This focused exhibition celebrates the publication of Gordon Parks: Segregation Story, expanded edition (2022). Published by Steidl and The Gordon Parks Foundation.
The expanded edition of Gordon Parks: Segregation Story includes several previously unpublished photographs, as well as enhanced reproductions created from Parks’s original color transparencies. A selection of twenty-six images from Segregation Story first appeared in the September 24, 1956, issue of Life magazine as part of a photo essay titled “The Restraints: Open and Hidden.” Although some of these were exhibited during his lifetime, the bulk of Parks’s assignment was thought to be lost. In 2011, five years after Parks’s death, the Gordon Parks Foundation found more than two hundred color transparencies belonging to the series. Images from these were originally published in 2014, and in the years since, new photographs have been uncovered and significant improvements have been made to reproductions of this pivotal body of work. This edition of Segregation Story also includes newly discovered descriptions Parks wrote for the photographs, and features previously published texts by the late art historian Maurice Berger and the esteemed journalist and civil rights activist Charlayne Hunter-Gault, as well as a new essay by artist Dawoud Bey.
Gordon Parks’s portrait of Mr. and Mrs. Albert Thornton, Sr., taken in the living room of their Mobile, Alabama, home in 1956, is modest and straightforward. The elderly African American couple are seated next to each other on a red brocade sofa, their hands crossed awkwardly in their laps. They stare directly into the camera. Their impeccable attire and formal posture suggest their status as the patriarch and matriarch of a large southern family.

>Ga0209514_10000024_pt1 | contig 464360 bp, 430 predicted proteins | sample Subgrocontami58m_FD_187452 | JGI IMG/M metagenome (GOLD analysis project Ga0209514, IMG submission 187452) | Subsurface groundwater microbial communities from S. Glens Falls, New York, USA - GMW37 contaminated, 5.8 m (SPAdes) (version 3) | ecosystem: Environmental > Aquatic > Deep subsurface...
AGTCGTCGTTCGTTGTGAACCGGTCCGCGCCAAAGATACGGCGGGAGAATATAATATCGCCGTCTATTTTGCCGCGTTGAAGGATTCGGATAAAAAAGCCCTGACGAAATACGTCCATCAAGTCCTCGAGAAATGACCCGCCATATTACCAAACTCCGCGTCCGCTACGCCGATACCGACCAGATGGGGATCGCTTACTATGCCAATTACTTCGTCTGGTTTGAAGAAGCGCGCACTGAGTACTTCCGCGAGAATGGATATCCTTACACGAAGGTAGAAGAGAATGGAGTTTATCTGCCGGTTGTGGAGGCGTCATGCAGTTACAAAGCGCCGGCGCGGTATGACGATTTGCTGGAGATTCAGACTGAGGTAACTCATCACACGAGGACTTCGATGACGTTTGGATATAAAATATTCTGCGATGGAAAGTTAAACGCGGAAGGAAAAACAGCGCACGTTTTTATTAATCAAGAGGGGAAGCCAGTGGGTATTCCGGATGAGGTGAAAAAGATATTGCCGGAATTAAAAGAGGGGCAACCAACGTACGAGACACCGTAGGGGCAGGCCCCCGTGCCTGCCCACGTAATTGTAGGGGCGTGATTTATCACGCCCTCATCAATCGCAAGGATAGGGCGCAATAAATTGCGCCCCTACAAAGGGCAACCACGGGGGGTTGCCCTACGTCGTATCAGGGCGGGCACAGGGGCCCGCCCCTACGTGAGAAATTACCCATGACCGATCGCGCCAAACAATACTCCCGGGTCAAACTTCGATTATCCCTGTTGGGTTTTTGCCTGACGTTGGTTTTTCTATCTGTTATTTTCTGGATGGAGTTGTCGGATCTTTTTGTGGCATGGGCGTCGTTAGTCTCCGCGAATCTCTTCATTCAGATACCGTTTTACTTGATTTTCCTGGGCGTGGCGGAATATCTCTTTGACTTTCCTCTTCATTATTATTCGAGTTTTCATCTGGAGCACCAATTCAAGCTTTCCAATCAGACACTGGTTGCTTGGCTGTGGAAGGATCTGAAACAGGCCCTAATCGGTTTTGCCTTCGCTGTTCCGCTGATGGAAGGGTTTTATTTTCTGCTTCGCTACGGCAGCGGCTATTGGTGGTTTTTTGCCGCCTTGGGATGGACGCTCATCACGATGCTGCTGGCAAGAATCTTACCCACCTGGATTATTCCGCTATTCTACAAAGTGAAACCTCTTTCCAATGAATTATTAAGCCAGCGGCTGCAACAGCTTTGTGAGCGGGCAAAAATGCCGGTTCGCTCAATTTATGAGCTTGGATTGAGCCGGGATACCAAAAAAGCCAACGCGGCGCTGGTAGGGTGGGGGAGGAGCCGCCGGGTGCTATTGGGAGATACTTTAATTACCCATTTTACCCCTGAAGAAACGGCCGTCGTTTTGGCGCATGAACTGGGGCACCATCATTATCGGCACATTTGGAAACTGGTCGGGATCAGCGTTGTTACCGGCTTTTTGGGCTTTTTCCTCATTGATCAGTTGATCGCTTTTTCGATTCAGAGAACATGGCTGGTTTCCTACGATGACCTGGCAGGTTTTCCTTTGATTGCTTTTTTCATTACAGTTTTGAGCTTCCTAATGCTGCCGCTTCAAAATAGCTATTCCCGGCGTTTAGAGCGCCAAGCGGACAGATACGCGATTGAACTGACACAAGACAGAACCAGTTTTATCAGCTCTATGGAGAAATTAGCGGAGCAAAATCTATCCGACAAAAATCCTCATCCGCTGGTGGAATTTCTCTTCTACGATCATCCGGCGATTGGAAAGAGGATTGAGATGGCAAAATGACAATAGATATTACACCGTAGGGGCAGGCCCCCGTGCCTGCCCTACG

Although an important example of Parks’s documentation of the Jim Crow South, the image does not look like a typical civil rights photograph. It is in color, for example, while most such photos are in black-and-white. It is serene, belying the strife and hardship of segregation. And it depicts neither a newsworthy subject nor the historic event—the brutal murders, violence, protests, and boycotts—typically represented in the media. Despite these dissimilarities, the portrait, as effectively as any civil rights image, was a powerful “weapon of choice,” as Parks would say, in the struggle against racism and segregation.
The portrait was taken by Parks on assignment for a September 1956 Life magazine photo essay, “The Restraints: Open and Hidden,” which documented the lives of an extended African American family in the context of segregation. A full-page reproduction of the photograph opens the photo essay, establishing its sensibility and tone: closely studied and thoughtful, it focuses on prosaic details. Twenty-six pictures were published in Life. While the bulk of the images Parks shot for the project were presumed lost, the Gordon Parks Foundation discovered more than two hundred transparencies at the bottom of a storage box, wrapped in paper and masking tape and marked “Segregation Series.” Characteristic of the photographer’s high aesthetic standards and commitment to social justice, the work represents Parks’s consequential rethinking of the types of images that could sway public opinion on civil rights.